|A RAAF F-35 Lightning Fighter|
By ROBBIN LAIRD
Australian Air Marshal Leo Davies highlighted the “institutional interoperability which the Royal Australian Air Force was shaping with its closest allies, and notably with the US Air Force and the US Navy during his recent visit to the US. The Aussies are not simply camp followers – they are shaping a way ahead an integrated force, rather than staying at the service platform level.
When Davies introduced the new RAAF strategy at the Avalon Air Show earlier this year, he highlighted the service’s way ahead:
“I don’t believe we, as an Air Force, understand how joint we need to be. We have come a long way – we talk a lot about joint, but I am not sure we are culturally able to shift from doing Air Force stuff first. I would like the Air Force in a joint context to begin to put the joint effect before our own Air Force requirements.”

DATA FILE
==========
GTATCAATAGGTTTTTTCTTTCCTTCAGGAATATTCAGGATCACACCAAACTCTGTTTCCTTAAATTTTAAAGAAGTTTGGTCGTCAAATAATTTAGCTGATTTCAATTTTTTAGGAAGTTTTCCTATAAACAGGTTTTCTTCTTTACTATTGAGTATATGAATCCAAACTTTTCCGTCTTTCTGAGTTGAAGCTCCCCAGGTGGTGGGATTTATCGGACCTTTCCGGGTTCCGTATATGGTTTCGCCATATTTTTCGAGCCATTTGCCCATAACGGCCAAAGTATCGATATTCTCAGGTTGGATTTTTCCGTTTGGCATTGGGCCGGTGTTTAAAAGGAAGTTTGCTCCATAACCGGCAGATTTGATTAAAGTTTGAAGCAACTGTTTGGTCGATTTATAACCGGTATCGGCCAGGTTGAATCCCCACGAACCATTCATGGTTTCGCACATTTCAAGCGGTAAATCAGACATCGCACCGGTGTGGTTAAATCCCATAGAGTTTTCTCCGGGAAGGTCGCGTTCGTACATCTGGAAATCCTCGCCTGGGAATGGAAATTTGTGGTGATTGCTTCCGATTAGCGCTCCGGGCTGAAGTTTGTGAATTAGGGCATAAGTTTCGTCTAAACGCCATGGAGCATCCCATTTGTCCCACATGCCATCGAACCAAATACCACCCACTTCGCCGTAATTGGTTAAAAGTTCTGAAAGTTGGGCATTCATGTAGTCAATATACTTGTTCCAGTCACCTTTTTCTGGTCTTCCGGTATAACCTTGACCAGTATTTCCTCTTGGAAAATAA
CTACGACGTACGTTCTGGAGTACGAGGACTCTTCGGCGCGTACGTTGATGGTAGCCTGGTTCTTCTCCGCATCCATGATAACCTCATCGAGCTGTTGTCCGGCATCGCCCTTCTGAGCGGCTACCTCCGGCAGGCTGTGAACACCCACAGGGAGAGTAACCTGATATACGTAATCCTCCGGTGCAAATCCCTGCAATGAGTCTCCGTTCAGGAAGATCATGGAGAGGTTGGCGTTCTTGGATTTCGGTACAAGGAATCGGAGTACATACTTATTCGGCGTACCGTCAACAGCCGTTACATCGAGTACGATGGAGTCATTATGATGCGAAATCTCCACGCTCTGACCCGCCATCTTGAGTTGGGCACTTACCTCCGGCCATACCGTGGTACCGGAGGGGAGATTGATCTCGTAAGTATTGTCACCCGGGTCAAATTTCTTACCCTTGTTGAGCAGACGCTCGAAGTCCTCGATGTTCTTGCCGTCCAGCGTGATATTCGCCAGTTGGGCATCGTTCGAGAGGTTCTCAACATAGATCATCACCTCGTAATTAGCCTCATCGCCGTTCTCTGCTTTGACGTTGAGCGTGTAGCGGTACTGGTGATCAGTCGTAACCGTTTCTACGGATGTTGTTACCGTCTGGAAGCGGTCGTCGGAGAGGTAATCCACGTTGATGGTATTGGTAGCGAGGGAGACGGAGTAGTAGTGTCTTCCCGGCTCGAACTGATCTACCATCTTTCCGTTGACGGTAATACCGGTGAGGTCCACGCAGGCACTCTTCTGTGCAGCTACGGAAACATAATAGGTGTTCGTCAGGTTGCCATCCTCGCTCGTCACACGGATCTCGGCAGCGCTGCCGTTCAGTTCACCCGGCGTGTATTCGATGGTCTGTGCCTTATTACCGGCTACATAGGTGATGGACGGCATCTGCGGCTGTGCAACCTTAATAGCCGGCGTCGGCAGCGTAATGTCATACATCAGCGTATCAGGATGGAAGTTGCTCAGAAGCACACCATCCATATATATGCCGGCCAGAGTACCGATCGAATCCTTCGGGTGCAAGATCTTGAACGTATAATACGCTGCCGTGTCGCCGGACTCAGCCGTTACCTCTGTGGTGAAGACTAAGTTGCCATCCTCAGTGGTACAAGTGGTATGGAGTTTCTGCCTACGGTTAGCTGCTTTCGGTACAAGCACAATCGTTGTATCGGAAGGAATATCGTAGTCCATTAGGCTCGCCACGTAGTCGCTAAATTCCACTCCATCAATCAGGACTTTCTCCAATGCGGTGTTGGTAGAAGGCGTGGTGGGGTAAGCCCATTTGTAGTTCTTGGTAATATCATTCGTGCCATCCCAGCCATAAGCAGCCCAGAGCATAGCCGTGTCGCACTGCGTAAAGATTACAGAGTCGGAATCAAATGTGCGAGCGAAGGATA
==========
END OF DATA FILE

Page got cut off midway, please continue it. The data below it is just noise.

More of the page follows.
When I interviewed him recently in his Canberra office, Davies underscored that the RAAF and the other services were adding new platforms as part of force modernization. But adding a new platform, even a key one like the F-35 was not enough to generate force transformation.
“It is not about how does this new platform fit into the force as it is, it is about how does this new platform enable the force to fight the way we need to be able to in the future?
“It has to be realistic but in a sense the reality we are looking at is not just the Air Force as it has fought in the past and present, but the Air Force as it vectors towards the future fight. If you don’t do this you will be only discussing and debating platforms in the historical combat space,” he said. “And when we come to new platform decisions, we are positioning ourselves to ask the right question of the services: How does a particular platform fit how we will need to fight in 10 year’s time? Is the Navy or the Army or the Air Force entitled to that particular capability choice if it doesn’t fit that criteria?”
Read the full story at Breaking Defense